In addition, the site offers links to extremist Islamic relief groups. They include the Benevolence International Foundation, the Global Relief Foundation, and the International Islamic Relief Organization, the latter an arm of the Saudi-government -- all of which have been shown to have participated in the funding of al-Qaeda -- as well as the Holy Land Foundation for Relief for Relief and Development, shut down by the U.S. authorities. Other links lead to the Islamic Circle of North America (ICNA) a Pakistani-American movement inspired by Maududi and known for intimidating dissident Muslims in America , and to Project Islamic Hope, an element in the "Wahhabi lobby" of extremist groups that dominates American Islam. The Bilal Masjid thus appears to be a fairly typical Wahhabi-controlled mosque.
Twelve years ago, when his middle child, a daughter, was born, Mayfield doubtless did not think a time would come when the name chosen for her, Sharia, would seem menacing. But it certainly puts a different construction on statements by a professor at Washburn, Pakistan-born Ali Khan, that "Mayfield connected his religion with his legal studies."
As so often these days, media find ordinary Americans anxious to swear to the normality of Brandon Mayfield -- just as other reporters in other heartland communities found relatives and friends that sprang to declare the soldiers accused of abusing Iraqi prisoners in Abu Ghraib to be nice people. However, Mayfield's relatives appeared awfully anxious to declare the case to have proven the USA Patriot Act a failure; their response was not exactly nonideological.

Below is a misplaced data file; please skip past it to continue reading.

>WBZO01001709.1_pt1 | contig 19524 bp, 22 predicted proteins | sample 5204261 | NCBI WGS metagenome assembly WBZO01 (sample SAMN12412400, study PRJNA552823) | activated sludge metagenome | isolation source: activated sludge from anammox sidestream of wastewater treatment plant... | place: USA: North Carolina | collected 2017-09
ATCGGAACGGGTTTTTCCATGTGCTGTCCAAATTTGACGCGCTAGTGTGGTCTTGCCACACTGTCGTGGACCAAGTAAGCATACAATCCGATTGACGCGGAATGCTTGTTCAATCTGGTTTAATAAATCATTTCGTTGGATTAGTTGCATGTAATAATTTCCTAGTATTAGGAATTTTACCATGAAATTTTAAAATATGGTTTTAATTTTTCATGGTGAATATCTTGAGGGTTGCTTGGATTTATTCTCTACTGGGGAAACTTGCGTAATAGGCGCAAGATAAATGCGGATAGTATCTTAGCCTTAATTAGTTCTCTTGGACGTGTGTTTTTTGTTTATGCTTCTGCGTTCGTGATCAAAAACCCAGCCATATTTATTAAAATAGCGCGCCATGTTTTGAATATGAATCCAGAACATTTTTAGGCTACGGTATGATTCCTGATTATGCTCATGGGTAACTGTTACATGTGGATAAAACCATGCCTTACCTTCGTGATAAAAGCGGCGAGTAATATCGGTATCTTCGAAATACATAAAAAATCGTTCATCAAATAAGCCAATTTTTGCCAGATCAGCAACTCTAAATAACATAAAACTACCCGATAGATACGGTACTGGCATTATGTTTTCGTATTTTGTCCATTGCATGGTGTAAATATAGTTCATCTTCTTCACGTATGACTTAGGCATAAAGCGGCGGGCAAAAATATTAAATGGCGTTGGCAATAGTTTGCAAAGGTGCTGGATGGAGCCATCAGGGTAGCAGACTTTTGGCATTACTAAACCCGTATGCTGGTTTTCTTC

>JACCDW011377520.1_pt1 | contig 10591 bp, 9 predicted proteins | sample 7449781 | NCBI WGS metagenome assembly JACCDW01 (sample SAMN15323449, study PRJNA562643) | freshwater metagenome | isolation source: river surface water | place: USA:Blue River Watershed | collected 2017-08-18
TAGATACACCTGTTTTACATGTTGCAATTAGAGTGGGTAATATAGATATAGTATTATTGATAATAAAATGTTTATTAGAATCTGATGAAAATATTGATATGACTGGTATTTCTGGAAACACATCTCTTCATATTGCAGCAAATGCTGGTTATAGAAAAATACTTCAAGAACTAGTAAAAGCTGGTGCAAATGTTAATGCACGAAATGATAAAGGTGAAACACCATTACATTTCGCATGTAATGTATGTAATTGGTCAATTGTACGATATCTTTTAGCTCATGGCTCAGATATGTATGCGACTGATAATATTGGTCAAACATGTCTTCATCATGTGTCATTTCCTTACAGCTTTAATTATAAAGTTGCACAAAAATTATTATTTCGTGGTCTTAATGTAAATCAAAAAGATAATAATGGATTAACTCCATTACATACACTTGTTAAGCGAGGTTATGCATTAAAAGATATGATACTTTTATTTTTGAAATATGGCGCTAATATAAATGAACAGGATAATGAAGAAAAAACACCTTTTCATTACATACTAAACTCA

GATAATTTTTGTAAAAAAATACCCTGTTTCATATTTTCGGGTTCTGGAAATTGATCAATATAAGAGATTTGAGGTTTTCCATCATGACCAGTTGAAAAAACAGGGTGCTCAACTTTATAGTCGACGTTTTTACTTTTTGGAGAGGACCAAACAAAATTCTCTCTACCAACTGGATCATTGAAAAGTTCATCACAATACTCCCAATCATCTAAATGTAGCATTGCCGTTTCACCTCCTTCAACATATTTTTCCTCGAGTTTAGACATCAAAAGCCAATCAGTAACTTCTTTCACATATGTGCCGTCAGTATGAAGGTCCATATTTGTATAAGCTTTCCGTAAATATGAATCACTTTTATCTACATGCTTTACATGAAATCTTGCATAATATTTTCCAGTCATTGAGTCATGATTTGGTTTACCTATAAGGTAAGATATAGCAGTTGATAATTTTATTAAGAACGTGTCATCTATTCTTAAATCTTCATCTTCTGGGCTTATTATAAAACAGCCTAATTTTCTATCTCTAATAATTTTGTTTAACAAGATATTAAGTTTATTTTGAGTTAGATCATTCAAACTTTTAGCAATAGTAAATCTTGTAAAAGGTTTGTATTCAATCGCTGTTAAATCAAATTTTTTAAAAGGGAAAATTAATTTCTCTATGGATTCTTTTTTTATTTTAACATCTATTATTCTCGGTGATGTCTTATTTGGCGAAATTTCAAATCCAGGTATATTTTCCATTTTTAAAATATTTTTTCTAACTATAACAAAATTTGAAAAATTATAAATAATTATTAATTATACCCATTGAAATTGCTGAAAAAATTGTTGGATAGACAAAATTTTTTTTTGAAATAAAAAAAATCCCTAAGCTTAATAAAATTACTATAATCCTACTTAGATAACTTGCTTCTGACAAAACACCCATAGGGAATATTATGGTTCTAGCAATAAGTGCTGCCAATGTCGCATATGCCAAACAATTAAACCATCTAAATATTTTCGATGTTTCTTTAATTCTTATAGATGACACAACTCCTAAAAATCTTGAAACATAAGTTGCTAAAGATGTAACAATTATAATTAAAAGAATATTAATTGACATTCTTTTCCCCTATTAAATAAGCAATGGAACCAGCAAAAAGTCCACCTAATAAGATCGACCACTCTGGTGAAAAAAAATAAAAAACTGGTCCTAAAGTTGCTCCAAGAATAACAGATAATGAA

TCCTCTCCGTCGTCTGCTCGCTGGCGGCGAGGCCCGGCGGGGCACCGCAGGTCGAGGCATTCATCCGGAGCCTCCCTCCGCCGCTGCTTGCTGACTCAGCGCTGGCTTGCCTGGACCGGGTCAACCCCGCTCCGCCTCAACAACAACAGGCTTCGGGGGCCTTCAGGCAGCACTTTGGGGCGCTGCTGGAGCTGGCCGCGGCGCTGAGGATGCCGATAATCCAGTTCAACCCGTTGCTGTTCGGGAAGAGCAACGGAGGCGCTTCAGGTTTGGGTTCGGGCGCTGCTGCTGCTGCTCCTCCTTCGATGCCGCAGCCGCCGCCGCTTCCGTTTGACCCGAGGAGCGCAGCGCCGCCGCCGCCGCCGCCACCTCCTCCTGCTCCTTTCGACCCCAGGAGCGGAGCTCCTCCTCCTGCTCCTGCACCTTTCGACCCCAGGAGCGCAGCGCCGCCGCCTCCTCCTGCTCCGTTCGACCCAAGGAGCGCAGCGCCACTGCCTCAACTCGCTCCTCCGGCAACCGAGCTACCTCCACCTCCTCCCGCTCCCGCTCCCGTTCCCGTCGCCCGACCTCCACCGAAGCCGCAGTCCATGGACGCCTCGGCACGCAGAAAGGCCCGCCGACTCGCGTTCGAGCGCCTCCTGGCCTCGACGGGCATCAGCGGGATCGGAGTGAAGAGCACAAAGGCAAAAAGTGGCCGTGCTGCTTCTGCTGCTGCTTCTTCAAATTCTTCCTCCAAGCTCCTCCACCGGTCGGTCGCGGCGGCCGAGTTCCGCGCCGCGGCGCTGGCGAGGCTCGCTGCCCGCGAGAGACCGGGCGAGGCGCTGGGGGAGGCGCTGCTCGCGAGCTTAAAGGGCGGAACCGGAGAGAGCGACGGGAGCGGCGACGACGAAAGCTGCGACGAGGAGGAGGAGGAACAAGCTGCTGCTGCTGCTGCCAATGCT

Mayfield has yet to be charged with anything, and must be considered innocent until proven guilty.
If he is found to have had a link with the Madrid conspiracy, nobody anywhere should be surprised. Innocuous, obscure Americans like him are precisely the sort of people extremist conspirators would seek to involve in their activities. Mayfield and his family say he never visited Spain or Morocco, the centers of the Madrid bombing conspiracy, but it is in the nature of a global conspiracy to be, well, global, and to call on participants far from the places in which actions are carried out.
But unfortunately, many ordinary Americans will find in these cases evidence that the whole religion of Islam, and anyone who accepts it, is a seditious enemy of the democratic order. Cases of ultraradical "new Muslims" are not limited to America, but also include the "shoe bomber" Richard Reid, and various "new Muslims" in France, Spain, and elsewhere. The phenomenon of religious converts who seek to prove they are more extreme, and therefore better, in their adopted faith, is well-known to psychologists, and seen among Christians and Jews as well as Muslims.
But the cases of individuals like Brandon Mayfield are dangerous to the rest of America's Muslims, who are clearly loyal adherents of "Islam as a religion of peace" -- not because the civil rights of the latter are threatened by the authorities, but because the failure of American Muslims to produce a definitively American leadership inevitably isolates and alienates them from their non-Muslim neighbors.
As I have written and otherwise argued so often since September 11, 2001, it is up to Muslims -- especially Muslims in America -- to demonstrate that Islam is a religion of peace, of support for democracy, and of loyalty to legitimate authorities, non-Muslim as well as Muslim. Now is the moment for American Muslims to form new organizations, independent of the "Wahhabi lobby," and actively committed to these principles. Indeed, time is running out for American Muslims, whether born to or new to the faith, to free themselves of the suspicion of terrorist sympathies.